Tax returns were in due course prepared and lodged with the tax office in July 1995. On or about 20 September 1996 the Commissioner issued to Mr McCleary an amended assessment reducing the additional tax imposed upon Mr McCleary for late lodgment of return by $75,375.19. On 19 February 1997 the Commissioner issued an amended assessment for Portplan reducing the taxable income and tax payable of that company to nil.

Mr Fairs' ``Audit Report'', bearing the date 19 August 1994, records that he visited the headquarters of the Australian Federal Police, Western Region and was given access to various documents that had been obtained by the police under search warrant. According to the report Mr Fairs examined the following documents in regard not only to Mr McCleary but also ``other parties'':

  • ``(i) bank statements
  • (ii) deposit voucher
  • (iii) withdrawal vouchers
  • (iv) witness statements
  • (v) contracts of purchase and sale
  • (vi) financial transactions analysis
  • (vii) flow charts
  • (viii) sworn affidavits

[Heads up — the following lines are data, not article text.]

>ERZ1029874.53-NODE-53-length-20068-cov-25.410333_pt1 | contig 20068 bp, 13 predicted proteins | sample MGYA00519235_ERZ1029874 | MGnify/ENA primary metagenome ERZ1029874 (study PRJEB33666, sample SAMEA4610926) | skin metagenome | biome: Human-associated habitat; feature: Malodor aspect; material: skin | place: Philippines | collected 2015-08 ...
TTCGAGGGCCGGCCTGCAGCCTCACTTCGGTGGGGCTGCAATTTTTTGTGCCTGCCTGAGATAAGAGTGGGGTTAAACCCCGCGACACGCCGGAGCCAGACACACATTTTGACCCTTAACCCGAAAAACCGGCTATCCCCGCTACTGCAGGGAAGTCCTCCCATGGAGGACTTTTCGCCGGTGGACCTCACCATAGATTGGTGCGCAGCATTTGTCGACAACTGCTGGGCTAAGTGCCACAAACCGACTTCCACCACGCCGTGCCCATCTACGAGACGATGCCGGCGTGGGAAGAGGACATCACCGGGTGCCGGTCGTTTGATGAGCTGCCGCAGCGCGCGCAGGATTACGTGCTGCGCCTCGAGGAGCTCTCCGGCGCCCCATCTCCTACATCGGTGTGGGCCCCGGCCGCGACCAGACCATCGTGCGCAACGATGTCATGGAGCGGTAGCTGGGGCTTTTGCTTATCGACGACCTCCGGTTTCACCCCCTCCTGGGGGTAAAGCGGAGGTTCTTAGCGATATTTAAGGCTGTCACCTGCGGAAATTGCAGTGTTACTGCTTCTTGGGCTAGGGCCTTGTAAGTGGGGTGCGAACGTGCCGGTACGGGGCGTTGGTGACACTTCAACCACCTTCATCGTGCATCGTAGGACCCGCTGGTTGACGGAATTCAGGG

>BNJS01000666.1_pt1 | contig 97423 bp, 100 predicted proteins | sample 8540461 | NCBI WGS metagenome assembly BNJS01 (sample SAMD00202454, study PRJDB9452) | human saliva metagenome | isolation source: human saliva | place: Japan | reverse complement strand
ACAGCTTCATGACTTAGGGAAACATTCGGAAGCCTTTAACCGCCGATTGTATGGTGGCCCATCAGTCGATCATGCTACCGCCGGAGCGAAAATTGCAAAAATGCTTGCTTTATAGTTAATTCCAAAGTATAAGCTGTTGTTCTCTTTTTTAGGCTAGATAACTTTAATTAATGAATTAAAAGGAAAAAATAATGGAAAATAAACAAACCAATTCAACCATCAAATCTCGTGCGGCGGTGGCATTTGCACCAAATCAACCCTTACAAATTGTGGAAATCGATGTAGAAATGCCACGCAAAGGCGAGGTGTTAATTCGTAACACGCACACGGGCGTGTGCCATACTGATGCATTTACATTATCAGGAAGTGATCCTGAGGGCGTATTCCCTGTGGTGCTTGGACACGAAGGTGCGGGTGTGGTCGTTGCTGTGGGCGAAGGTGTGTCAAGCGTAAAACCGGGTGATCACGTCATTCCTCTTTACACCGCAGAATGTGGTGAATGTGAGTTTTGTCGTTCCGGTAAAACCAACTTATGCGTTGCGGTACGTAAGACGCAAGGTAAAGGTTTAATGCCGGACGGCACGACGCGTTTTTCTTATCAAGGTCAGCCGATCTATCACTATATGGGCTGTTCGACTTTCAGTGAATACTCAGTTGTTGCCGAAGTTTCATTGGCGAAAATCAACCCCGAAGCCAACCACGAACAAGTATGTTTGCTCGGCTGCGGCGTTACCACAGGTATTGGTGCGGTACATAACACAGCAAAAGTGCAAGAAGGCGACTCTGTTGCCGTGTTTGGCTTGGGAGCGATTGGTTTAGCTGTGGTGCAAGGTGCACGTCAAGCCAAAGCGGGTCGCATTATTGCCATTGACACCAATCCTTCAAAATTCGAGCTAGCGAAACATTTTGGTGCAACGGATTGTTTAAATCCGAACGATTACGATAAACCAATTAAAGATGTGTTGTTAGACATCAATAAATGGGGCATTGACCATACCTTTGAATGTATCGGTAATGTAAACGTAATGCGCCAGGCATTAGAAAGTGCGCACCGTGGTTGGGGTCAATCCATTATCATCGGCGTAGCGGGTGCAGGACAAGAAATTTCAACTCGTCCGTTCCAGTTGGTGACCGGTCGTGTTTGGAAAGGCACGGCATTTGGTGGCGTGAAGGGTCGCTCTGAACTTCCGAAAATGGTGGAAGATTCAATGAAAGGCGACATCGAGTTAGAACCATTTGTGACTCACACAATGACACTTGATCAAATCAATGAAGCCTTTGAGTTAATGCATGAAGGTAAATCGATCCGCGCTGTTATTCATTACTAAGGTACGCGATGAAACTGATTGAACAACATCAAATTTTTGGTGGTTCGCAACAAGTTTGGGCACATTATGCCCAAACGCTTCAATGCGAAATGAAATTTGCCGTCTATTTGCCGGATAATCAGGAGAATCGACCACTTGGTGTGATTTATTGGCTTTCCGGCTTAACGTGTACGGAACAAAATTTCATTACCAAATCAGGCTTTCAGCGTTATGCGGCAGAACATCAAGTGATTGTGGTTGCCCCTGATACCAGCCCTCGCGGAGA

• (ix) records of interview''

It is unnecessary to detail the whole of the Audit Report. Suffice it to say that Mr Fairs examined purchases and payments made by Mr McCleary or other persons on his behalf using cash or unidentified funds. The underlying assumption was that these funds were assessable income, the source of which was illegal activity. A small amount of income said to have been derived by Mr McCleary from fishing was disregarded. It appears from the Report that Mr Fairs was of the view that the material he had examined proved ``beyond reasonable doubt'' that Mr McCleary had had a substantial source of income available to him. He wrote:

``The taxpayer has unsuccessfully attempted to conceal the transactions from the relevant authorities and alienate the funds and assets from himself.''

The Commissioner called no evidence save that he relied upon a tender of the assessment in question and s 177 of the Act. That section is relevantly in the following terms:

``The production of a notice of assessment,... shall be conclusive evidence of the due making of the assessment and, except in proceedings under Part IVC of the Taxation Administration Act 1953 on a review or appeal relating to the assessment, that the amount and all the particulars of the assessment are correct.''